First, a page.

Two Western photojournalists were killed Wednesday in the Libyan city of Misrata while covering battles between rebels and Libyan government forces. Chris Hondros was a photographer for Getty Images. Tim Hetherington was the acclaimed director of the 2010 documentary Restrepo, about U.S. soldiers in Afghanistan fighting to hold a tiny outpost surrounded by Taliban fighters.
The fighting Wednesday on Misrata's Tripoli Street was fierce. Four western journalists were hit by a rocket-propelled grenade. Two of them lost their lives.
Chris Hondros, an American photojournalist for Getty Images, was one.
The other was British filmmaker Tim Hetherington.
His film, Restrepo, won the Grand Jury Prize for documentaries at the 2010 Sundance Film Festival. Subsequently, the film was nominated for an Oscar.
The film was shot in 2007 and 2008 at a remote outpost in the war-ridden Korengal Valley of eastern Afghanistan. There, Hetherington and co-director Sebastian Junger spent months recording U.S. soldiers fighting off the Taliban. They documented the hopes and fears amid the desperate attempt to hold on to the tiny outpost, called Restrepo after a fallen comrade.
Hetherington and Junger won praise for capturing the harrowing face of combat and for humanizing the soldiers whose lives were on the line. One sees bullets ricocheting just inches from the camera.
In an interview at Sundance, Hetherington explained to VOA why he made the film.
"There are 22 million Americans, families, military families that have people that have served in the military or currently serving and a lot of these families never really knew what it’s like. What their sons, brothers, wives are doing. And we hope that the film can communicate that really important experience to them," he said.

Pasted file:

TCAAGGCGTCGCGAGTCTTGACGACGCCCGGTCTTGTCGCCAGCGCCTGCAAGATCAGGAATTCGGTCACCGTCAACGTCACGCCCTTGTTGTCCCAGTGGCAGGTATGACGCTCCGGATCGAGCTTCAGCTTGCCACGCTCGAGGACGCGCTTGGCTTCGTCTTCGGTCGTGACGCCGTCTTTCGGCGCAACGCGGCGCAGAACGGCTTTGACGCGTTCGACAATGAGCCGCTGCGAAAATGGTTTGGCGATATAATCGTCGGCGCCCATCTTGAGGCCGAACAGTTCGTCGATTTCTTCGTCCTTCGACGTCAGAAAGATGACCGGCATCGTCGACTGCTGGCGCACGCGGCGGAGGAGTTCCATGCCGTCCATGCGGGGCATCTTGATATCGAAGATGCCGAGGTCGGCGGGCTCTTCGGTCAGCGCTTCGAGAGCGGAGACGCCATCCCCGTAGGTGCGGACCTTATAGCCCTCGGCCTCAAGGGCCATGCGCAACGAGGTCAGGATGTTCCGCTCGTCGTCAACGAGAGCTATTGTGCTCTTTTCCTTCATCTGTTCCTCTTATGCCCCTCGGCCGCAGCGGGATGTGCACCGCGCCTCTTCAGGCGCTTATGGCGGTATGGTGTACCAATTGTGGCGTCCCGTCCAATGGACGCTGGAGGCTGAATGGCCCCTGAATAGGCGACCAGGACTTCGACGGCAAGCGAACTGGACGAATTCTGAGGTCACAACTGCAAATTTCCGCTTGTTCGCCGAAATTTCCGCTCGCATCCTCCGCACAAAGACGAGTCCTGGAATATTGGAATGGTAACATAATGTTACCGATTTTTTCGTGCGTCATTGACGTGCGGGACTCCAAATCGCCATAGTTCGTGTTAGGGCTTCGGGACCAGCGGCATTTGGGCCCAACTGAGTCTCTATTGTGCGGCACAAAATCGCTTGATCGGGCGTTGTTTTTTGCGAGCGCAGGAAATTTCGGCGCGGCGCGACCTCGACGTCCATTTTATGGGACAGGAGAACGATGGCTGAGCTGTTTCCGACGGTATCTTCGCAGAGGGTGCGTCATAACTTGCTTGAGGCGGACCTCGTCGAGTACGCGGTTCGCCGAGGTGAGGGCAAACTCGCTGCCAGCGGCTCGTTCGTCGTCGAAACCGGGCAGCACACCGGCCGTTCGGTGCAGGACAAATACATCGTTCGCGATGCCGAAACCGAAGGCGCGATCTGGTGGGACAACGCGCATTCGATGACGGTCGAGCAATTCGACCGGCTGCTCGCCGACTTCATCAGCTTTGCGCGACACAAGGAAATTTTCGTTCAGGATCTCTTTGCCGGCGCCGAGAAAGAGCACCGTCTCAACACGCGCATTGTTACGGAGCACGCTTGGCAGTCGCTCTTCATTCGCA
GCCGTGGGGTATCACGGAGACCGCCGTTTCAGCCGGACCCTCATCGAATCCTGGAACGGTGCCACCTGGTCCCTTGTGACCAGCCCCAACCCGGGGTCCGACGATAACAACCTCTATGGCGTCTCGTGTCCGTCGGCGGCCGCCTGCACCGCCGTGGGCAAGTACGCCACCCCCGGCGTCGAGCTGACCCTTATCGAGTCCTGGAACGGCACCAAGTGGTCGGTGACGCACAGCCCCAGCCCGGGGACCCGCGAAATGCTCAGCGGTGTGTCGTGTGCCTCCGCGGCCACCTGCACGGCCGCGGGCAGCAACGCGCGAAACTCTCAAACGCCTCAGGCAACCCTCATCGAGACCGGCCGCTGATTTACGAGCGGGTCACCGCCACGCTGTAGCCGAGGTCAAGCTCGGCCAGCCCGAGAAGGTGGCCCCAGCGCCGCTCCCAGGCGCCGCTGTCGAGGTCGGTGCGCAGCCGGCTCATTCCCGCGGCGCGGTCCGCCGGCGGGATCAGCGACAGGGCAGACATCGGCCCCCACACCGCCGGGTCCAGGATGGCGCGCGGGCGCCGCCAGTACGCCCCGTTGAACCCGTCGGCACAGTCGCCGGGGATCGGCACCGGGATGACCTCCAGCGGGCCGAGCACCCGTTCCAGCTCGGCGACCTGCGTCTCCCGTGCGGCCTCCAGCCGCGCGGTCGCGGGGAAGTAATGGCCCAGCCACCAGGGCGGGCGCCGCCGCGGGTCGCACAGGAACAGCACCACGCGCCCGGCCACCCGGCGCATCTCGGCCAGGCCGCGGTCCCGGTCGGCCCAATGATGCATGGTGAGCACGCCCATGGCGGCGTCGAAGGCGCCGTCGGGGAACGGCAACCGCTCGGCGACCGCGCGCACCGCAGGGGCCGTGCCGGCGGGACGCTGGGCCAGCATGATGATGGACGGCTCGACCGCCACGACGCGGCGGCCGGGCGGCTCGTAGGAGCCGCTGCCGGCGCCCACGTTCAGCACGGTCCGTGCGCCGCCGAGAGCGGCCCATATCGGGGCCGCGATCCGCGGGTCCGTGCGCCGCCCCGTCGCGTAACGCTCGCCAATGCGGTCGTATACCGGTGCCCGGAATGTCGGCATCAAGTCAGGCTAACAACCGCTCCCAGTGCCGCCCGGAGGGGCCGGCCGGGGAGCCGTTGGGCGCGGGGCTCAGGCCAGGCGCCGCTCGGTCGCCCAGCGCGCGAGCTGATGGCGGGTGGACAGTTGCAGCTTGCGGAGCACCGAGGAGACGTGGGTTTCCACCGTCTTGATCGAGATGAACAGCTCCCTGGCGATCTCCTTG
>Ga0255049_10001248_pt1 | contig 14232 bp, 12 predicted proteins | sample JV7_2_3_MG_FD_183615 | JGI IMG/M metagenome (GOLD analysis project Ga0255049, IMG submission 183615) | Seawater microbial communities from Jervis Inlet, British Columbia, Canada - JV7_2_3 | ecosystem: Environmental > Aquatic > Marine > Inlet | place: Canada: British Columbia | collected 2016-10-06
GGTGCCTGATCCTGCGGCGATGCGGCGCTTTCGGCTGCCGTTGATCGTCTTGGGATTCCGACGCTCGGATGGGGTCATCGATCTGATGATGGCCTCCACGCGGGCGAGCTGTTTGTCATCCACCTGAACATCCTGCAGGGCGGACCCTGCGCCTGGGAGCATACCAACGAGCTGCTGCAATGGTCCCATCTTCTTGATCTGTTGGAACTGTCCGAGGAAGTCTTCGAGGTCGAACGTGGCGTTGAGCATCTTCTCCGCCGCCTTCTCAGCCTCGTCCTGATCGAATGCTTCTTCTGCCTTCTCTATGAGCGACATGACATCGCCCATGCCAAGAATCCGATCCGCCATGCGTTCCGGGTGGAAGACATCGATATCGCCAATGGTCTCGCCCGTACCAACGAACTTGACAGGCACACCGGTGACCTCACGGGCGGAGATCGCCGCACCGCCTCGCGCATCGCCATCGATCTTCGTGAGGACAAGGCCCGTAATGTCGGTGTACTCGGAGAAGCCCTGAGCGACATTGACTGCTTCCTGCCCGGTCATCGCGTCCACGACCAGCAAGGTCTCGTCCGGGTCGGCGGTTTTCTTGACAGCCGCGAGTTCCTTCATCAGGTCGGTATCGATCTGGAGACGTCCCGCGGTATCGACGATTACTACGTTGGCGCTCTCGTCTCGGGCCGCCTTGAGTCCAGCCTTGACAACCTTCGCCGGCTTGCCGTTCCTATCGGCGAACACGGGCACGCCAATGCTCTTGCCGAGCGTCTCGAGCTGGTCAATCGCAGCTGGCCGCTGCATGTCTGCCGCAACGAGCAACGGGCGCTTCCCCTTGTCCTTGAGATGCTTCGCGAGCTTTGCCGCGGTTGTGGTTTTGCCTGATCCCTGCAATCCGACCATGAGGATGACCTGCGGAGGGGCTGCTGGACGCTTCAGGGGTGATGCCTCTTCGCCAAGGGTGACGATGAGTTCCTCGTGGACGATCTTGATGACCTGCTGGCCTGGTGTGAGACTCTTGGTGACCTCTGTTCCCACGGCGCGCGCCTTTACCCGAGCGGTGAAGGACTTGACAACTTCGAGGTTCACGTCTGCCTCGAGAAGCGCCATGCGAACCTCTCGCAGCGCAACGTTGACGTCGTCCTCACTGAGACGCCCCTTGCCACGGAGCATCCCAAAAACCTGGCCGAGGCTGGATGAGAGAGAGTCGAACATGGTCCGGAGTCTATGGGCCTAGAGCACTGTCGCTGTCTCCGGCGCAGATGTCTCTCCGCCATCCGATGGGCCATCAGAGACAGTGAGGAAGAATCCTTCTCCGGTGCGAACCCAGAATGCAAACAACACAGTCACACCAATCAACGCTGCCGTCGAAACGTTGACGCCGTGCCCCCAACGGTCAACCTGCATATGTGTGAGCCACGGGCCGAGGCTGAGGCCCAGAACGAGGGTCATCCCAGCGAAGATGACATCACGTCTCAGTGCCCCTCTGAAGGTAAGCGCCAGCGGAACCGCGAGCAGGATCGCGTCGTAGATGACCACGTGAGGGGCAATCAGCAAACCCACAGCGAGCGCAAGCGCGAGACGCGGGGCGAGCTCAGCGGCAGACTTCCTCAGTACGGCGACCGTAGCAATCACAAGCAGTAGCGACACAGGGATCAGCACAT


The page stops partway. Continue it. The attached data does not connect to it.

Like many of the soldiers in his film, Hetherington said he became almost attached to the adrenaline rush of war. "It’s funny. People watch the film and they say ’Wow, filming in Afghanistan that must be crazy. How do you do that?’ In some ways, like soldiers being in a war, it’s almost easier to do that than to come back to reality. Or come back to the home life. So, for me, coming back from Afghanistan, the easier was filming there .....," he said.
But more than anything, Hetherington said he felt the duty to portray the sacrifice of those who fight for a good cause.
"This film is a non-political film. It’s not whether you feel the war is right or wrong. It’s the fact that there are young men out there who are fighting on behalf of this country and their experience deserves to be understood. That’s what the film is about," he said.
Hetherington recognized that his life choices did not leave space for a family. But he said at some point he would like to settle down and have children.
"In my head, if I want to hold a relationship, I have to stop what I’m doing. I haven’t reached that point yet," Hetherington said.
Like Chris Hondros who also died covering armed conflict, he never got the chance. He lost his life while memorializing yet another war.